by John Ulzheimer
Discussion of credit scores is what the media call a “lightning rod” topic, which means it always elicits strong opinions. Normally those opinions are unfairly critical of credit scores. But, would we be better off without credit scores?
Some consumers actually live the reality of not having credit scores. Their credit files do not contain enough data for scoring systems to work their magic and calculate a reliable prediction of how likely they are to pay their bills in the future. This is referred to as “minimum scoring criteria,” and it means credit files must meet some minimum standards in order to qualify for a score. If you don’t have a credit score, then you can’t enjoy its benefits.
Do you remember the days when getting a loan took months? Those days were before today’s environment of “instant credit.” The tool that helps to facilitate instant credit is, in fact, the credit score.
A credit score is a simple 3-digit interpretation of the information on your credit reports. The higher the number, the better your credit risk and the more attractive you become to lenders. Not having a credit score means you cannot be “processed” by a lender’s automated application systems and you must be decisioned manually.
Manual underwriting isn’t the end of the world, but it’s certainly much more time consuming. You’re asking a human being to review your credit report, which contains too little information to yield a score, and to render a judgment about what kind of credit risk you pose to his or her bank. That’s a tall task to ask of anyone, even for the most seasoned underwriter or risk manager.
Having a credit score gives you access to more competitively priced financial services and products. For example, I just opened a new checking account with a credit union. The credit union has a policy of checking the credit score of every prospective member, so it pulled my credit report and credit score. Because of my good credit score I was able to open the account.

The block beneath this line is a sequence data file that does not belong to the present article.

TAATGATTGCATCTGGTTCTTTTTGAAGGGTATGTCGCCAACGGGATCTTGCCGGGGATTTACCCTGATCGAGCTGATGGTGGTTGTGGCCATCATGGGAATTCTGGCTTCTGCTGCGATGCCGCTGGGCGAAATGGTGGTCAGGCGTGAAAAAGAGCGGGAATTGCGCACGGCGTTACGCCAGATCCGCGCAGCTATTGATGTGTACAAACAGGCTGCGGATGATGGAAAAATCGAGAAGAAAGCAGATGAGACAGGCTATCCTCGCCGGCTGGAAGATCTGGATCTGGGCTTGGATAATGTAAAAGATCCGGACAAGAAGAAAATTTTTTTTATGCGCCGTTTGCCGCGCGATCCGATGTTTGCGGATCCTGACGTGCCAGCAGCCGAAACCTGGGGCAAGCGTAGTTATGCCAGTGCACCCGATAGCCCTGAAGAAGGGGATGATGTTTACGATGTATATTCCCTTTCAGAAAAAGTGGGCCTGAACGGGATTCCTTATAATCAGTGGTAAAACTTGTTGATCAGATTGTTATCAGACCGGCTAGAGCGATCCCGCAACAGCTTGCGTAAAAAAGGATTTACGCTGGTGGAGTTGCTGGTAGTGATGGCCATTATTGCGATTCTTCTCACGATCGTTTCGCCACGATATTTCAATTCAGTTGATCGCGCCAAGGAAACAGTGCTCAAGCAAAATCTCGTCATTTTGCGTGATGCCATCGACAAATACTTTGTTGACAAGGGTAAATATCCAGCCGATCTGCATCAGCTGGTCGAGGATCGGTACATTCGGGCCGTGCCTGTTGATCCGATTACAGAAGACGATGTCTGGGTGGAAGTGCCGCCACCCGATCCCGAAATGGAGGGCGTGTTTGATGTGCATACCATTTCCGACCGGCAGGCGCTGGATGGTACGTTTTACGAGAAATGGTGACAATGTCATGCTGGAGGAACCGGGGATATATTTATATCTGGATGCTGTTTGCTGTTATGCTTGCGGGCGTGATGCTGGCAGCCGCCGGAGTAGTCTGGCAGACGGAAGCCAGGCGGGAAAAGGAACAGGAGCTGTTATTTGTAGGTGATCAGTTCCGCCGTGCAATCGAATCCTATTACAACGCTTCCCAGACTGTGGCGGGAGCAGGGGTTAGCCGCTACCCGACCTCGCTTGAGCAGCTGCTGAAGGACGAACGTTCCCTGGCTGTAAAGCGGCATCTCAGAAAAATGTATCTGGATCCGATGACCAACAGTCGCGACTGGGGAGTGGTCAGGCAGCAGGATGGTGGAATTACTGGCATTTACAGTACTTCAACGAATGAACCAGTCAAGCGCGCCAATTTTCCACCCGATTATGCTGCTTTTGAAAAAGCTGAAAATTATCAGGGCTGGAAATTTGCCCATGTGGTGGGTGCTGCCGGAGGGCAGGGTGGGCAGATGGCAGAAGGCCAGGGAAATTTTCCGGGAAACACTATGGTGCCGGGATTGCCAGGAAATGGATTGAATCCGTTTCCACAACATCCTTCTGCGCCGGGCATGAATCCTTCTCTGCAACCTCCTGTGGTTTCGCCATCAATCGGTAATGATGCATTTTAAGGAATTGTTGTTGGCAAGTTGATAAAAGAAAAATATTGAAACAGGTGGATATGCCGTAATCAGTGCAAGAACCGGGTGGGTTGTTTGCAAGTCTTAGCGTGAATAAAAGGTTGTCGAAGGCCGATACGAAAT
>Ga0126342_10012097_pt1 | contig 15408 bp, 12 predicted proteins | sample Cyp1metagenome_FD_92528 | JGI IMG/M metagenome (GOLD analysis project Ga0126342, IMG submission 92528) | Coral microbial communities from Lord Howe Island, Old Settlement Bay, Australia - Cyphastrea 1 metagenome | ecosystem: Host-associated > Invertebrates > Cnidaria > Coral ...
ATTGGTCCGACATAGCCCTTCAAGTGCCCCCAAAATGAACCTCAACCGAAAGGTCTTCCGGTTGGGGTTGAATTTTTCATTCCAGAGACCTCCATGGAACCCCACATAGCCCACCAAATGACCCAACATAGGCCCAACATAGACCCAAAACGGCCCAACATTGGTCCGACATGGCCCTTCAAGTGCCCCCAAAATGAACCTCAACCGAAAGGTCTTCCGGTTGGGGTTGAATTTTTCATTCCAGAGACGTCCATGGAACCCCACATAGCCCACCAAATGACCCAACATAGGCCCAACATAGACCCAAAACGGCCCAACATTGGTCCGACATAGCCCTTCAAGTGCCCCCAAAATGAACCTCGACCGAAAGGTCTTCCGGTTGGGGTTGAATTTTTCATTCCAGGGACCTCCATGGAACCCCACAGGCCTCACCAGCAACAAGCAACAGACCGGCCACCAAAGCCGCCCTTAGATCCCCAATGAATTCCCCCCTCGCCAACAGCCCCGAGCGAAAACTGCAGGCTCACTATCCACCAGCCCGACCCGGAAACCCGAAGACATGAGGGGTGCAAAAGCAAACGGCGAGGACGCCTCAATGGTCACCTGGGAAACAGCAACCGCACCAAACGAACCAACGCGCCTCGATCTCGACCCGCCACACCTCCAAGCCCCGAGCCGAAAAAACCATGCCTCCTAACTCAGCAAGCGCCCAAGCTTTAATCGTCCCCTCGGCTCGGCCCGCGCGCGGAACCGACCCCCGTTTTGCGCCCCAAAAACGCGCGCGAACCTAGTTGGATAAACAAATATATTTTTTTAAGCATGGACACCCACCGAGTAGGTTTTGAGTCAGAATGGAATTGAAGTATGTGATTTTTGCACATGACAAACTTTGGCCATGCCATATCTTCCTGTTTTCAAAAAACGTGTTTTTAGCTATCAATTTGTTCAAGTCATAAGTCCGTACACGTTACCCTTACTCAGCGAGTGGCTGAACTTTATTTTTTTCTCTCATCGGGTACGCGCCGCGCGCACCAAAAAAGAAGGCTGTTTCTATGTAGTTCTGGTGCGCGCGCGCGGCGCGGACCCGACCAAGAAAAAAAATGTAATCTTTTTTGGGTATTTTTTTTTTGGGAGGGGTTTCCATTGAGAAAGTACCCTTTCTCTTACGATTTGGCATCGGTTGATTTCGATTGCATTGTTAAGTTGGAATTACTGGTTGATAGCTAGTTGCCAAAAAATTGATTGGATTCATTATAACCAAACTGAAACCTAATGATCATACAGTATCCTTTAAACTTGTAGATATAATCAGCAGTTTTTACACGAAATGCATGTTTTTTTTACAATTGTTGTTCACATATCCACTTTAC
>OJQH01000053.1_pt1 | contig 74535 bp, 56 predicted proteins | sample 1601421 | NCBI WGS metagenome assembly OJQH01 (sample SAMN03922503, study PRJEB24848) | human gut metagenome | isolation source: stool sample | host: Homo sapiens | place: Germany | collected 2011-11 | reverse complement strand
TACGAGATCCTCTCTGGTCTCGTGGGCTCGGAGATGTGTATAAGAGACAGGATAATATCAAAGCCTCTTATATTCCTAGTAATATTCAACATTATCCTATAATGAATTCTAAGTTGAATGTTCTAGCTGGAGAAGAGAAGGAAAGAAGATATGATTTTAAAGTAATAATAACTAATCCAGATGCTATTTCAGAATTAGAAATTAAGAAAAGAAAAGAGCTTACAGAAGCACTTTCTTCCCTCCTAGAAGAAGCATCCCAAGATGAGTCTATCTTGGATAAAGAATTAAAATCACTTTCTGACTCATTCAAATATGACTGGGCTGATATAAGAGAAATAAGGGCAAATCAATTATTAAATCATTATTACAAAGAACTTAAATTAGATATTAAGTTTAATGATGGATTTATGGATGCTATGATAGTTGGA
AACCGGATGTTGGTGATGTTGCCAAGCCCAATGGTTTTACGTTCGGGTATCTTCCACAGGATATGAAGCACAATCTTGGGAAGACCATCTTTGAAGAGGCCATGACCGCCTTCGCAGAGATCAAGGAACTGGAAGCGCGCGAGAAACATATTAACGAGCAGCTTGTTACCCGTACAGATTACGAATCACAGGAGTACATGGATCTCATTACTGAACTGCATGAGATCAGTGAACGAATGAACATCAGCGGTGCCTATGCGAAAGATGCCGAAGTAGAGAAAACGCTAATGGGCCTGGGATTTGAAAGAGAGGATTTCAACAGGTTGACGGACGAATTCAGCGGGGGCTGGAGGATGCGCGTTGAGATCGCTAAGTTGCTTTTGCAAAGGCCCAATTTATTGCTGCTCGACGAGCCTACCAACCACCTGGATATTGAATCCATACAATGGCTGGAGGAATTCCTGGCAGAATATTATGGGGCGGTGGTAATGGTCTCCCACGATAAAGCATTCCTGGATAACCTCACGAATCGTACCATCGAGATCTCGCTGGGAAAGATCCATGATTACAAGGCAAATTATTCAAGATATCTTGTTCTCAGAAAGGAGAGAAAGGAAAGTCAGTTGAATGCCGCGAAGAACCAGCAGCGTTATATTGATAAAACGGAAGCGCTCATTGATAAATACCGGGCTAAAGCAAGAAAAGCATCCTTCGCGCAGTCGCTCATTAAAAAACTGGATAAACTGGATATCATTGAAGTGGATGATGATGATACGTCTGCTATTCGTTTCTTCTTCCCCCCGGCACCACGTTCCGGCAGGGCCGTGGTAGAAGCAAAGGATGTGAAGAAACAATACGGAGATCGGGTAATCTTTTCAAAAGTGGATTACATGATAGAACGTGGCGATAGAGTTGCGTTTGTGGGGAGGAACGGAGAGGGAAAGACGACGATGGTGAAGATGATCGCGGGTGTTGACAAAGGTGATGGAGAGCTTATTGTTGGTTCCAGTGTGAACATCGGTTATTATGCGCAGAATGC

Now with this account I can cash checks, write checks, and build wealth in such a way that my deposit is likely to be entirely insured by the federal government. I also get overdraft protection, whereby the credit union automatically lends me the money to cover checks or card transactions that exceed my available balance. (Overdrawing an account is something no one should do, so I don’t ever plan to use that service, but it is included with the account.)
The alternative to a mainstream checking account? Using check-cashing stores, prepaid debit cards and hoarding cash in your home. These options are more expensive and, frankly, dangerous. They do nothing to help you build wealth.
Credit scores also remove the human element from the risk assessment process and provide for a more fair and empirical evaluation of your credit reports. This is important because what you consider to be risky in a consumer may not be risky at all, empirically.
Case in point: Is a credit report that is devoid of derogatory information reflective of good credit risk or poor credit risk? I believe any reasonably prudent person would say the lack of negative information means the consumer is a good credit risk, and they might be correct. However, the absence of derogatory information is only worth about one-third of the points in your credit score. The remaining two-thirds have nothing to do with whether or not you pay your bills on time. Debt measurements, inquiries, the age of your credit report, and the diversity of your account history all tell a very important story about your credit risk yet they’re difficult to properly interpret without the help of a credit scoring model.